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Cornell Was Just the Beginning for Kevin Boothe

Photo courtesy of Bleacher Report. 

Boothe went from being an NCAA athlete to a two-time Super Bowl champion, all while maintaining his grades and setting the foundation for his future family.

As 18-year-olds, people head to college looking forward to the new phase in life. Rarely does college lead to fame. Kevin Boothe, two-time Super Bowl winning and highly awarded college athlete, started his football and personal career at Cornell University.

Born in Queens, NY, and raised in Fort Lauderdale, Florida, Boothe attended a small private school which seldom produced college athlete prospects. He took four college recruitment visits at schools with reputable hospitality programs, Cornell being the first, and had a gut feeling that Ithaca was where he belonged. Boothe quickly connected with the players on the team and with the coaches, which made him ultimately decide to join the Big Red family.

Upon arrival, Boothe moved into his dorm in Mary Donlon Hall, the freshman dorm known for being the most social. He said that it was “definitely an adjustment, not Mary Donlon specifically,  just an adjustment to college life and being independent”. It takes some time to get into the rhythm of being a student-athlete and that was a hard skill for Boothe to acquire.

Although Boothe came to Cornell excited to play on the team, he broke his ankle at the end of his senior year in High school and entered college out of shape and overweight. He stayed on the team as a redshirt (when a player is withdrawn from playing to enhance his skills for a year) his first year due to an ankle surgery. The surgery solved an old fracture that had only gotten worse.

This sequence of events led Boothe to make the decision to graduate a semester late and play in one more season. Therefore, he started in four out of five seasons. Boothe always assumed he would be good enough to play in college and believed he had the skills to play professionally. He explained that he thought he “would be able to play this game for a while and ultimately at the highest level”.

Boothe’s favorite memory off the field was in one of his Hotel School classes where he had to manage a class-run restaurant. It was difficult but meaningful and he saw what it was like to own his own restaurant for a night.

His favorite memory on the field was his last game ever played at Cornell which was the final game of the 2005 season at Franklin Field against University of Pennsylvania. Cornell won! Two years prior on that same field, they had their worst defeat there 59-7. Beating them was not only a success, but it also meant that Boothe defeated, at least once, every Ivy team.

Not only did Boothe play football at Cornell, but he was a superb Hotel School student and met his wife through their shared major. He and his wife were friends all throughout school but only started to date during their junior year.

On the field, Boothe claims his “driving factor is to be [his] best”. When he was around guys that he appreciated, he saw how much hard work they had put into the program and it helped push him to be greater. Boothe’s team was so close that they remain a tight-knit group to this day. He said it is “comical to have a group of guys in their mid-thirties with families and kids at home in group texts”.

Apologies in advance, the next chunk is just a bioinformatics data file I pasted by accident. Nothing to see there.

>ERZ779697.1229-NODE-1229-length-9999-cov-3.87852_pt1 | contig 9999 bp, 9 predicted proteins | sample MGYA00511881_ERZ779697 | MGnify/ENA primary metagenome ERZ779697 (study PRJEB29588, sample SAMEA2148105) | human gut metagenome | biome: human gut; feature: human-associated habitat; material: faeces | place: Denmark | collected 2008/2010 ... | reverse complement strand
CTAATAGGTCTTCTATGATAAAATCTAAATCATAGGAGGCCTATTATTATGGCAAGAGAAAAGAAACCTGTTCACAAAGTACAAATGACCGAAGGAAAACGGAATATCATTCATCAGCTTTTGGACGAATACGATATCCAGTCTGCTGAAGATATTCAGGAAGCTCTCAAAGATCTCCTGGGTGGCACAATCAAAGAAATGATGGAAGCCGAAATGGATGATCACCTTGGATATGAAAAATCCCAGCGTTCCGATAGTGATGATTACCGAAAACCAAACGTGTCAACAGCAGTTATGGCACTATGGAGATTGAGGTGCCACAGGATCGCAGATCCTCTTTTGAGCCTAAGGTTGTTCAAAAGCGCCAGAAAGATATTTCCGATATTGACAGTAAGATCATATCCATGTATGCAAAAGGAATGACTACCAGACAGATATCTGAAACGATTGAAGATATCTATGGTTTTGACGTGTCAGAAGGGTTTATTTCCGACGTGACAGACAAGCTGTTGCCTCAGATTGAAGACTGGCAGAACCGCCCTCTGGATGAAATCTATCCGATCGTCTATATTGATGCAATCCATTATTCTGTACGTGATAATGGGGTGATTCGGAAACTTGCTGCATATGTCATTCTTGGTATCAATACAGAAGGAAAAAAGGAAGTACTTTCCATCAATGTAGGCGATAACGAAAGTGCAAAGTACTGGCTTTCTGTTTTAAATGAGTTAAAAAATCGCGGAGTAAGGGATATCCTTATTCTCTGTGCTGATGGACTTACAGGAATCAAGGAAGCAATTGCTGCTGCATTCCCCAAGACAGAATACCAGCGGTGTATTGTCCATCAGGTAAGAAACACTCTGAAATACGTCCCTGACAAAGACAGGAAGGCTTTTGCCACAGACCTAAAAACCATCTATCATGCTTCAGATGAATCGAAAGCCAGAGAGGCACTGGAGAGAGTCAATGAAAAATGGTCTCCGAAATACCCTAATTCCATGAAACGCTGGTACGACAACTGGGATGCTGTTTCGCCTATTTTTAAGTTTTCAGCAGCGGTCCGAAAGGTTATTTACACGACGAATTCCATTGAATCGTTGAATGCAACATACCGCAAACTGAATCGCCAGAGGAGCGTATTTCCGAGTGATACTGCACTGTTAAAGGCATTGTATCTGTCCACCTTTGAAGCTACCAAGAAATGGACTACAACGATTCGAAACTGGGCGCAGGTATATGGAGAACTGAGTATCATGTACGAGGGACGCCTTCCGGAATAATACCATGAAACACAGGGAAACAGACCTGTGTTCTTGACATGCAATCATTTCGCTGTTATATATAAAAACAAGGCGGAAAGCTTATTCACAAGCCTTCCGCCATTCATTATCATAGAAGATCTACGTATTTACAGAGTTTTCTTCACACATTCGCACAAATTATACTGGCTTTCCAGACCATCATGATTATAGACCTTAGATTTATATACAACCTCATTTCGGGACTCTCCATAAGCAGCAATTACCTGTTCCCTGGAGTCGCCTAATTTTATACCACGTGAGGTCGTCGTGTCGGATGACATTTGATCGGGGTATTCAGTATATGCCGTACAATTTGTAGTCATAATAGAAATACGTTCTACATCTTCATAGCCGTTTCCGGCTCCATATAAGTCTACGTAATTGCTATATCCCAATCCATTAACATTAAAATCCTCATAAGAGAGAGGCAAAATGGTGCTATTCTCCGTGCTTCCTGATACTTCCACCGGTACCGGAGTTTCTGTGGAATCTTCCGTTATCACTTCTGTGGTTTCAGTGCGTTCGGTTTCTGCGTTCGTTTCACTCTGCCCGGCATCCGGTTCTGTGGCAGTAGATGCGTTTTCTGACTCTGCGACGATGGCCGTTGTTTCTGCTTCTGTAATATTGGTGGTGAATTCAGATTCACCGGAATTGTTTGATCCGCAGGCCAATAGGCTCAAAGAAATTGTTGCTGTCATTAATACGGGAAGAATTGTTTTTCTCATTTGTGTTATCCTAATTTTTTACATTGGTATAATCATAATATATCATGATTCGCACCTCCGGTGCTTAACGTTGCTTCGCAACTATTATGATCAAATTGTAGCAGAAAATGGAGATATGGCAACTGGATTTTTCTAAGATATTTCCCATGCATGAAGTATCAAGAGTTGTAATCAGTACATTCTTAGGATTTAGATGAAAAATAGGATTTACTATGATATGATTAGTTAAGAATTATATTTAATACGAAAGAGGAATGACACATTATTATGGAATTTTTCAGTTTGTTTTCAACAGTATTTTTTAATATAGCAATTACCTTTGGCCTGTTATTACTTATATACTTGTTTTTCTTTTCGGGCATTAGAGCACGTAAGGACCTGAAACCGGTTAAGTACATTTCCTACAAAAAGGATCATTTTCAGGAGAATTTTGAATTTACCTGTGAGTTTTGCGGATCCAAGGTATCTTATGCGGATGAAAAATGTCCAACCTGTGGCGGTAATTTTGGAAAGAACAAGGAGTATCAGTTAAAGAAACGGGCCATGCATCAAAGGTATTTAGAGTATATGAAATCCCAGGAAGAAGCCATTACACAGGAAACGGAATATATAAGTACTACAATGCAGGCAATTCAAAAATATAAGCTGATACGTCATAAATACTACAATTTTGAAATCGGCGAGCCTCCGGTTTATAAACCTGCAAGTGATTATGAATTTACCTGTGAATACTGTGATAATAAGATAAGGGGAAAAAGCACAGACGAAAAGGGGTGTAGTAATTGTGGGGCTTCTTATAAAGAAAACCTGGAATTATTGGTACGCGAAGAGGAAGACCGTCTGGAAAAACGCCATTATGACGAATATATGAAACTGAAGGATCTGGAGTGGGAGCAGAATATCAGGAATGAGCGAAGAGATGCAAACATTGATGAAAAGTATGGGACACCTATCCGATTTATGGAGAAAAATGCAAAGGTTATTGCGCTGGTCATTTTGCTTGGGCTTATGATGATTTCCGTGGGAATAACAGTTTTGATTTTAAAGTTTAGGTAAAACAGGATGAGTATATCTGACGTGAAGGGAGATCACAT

Something that always stuck with Boothe was when his first offensive line coach, John Strollo, said, “Hey, you know what? Make them (opponents) respect you.” Boothe committed to following through on that statement in every game.

When it came time for him to see if he would be drafted in the NFL, he received a call from what he thought was his favorite team, the 49ers, but the TV displaying the draft  lagged and he actually got picked up by the Oakland Raiders. Soon after, he transferred over to the Giants.

In the NFL everyone was “faster, stronger, bigger” and only the “smartest stayed around.” It became a full-time job and not just a game of leisure, and Boothe played for many years. Boothe’s positions changed from offensive tackle to right tackle, to trading off with left tackle. In the first Super Bowl, he played as the left tackle, but generally his position depended on the team’s needs.

Winning the Super Bowl twice was an amazing experience for Boothe; it was what every football player dreams of. Both games victories were against the New England Patriots, led by the famous Tom Brady. Although in the first game he didn’t play much, Boothe felt the experience to be “surreal to the point where after the game [he] did not know what to do.” He locked himself in the locker room then went back onto the field to still check if it was true. He promised himself that if he won again he would cherish the moment and not get confused. That second chance came for him.

The second game he stayed on the field the entire time. Afterwards, he and his pregnant wife stayed up the whole night in the hotel watching ESPN, while Boothe tried to convince himself that he wasn’t dreaming.

Today, Boothe works for the NFL in sponsorship trying to secure sponsors for the league. He thinks that Cornell prepared him immensely for life both during his football career and after. At Cornell, he learned the balance of academics and athletics while his experiences in the classroom and exposure to business people prepared him for life after football.

He feels “blessed to play for nine years” and had an amazing career. The sky’s the limit for Boothe!


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